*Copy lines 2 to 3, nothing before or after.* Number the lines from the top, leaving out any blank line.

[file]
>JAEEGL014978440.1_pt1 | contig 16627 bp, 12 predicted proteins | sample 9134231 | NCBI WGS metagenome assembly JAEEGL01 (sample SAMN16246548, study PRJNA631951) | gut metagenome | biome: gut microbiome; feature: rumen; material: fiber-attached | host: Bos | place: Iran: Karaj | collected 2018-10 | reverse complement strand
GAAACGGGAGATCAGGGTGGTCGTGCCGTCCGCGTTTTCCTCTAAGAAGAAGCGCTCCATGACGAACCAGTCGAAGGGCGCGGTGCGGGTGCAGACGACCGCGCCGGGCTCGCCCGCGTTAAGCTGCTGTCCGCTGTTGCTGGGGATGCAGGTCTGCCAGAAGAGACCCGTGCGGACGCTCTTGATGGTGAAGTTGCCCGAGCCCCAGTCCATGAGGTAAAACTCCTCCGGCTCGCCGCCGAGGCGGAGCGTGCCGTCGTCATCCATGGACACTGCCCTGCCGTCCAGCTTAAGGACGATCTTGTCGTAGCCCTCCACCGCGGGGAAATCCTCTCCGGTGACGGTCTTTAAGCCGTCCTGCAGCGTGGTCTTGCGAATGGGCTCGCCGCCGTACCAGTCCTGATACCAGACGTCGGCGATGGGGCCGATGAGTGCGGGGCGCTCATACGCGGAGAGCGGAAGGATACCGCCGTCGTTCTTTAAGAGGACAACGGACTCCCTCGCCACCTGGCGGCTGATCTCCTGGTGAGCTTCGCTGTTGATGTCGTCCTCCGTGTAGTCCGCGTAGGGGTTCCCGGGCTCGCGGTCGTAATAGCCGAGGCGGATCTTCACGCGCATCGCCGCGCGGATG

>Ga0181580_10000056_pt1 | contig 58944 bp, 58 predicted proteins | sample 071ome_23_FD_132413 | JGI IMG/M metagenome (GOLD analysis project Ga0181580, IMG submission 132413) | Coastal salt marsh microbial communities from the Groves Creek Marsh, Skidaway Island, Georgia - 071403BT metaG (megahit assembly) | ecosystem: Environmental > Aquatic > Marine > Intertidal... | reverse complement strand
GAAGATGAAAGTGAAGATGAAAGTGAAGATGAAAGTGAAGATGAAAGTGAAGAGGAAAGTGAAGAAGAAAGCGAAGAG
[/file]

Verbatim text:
GAAACGGGAGATCAGGGTGGTCGTGCCGTCCGCGTTTTCCTCTAAGAAGAAGCGCTCCATGACGAACCAGTCGAAGGGCGCGGTGCGGGTGCAGACGACCGCGCCGGGCTCGCCCGCGTTAAGCTGCTGTCCGCTGTTGCTGGGGATGCAGGTCTGCCAGAAGAGACCCGTGCGGACGCTCTTGATGGTGAAGTTGCCCGAGCCCCAGTCCATGAGGTAAAACTCCTCCGGCTCGCCGCCGAGGCGGAGCGTGCCGTCGTCATCCATGGACACTGCCCTGCCGTCCAGCTTAAGGACGATCTTGTCGTAGCCCTCCACCGCGGGGAAATCCTCTCCGGTGACGGTCTTTAAGCCGTCCTGCAGCGTGGTCTTGCGAATGGGCTCGCCGCCGTACCAGTCCTGATACCAGACGTCGGCGATGGGGCCGATGAGTGCGGGGCGCTCATACGCGGAGAGCGGAAGGATACCGCCGTCGTTCTTTAAGAGGACAACGGACTCCCTCGCCACCTGGCGGCTGATCTCCTGGTGAGCTTCGCTGTTGATGTCGTCCTCCGTGTAGTCCGCGTAGGGGTTCCCGGGCTCGCGGTCGTAATAGCCGAGGCGGATCTTCACGCGCATCGCCGCGCGGATG

>Ga0181580_10000056_pt1 | contig 58944 bp, 58 predicted proteins | sample 071ome_23_FD_132413 | JGI IMG/M metagenome (GOLD analysis project Ga0181580, IMG submission 132413) | Coastal salt marsh microbial communities from the Groves Creek Marsh, Skidaway Island, Georgia - 071403BT metaG (megahit assembly) | ecosystem: Environmental > Aquatic > Marine > Intertidal... | reverse complement strand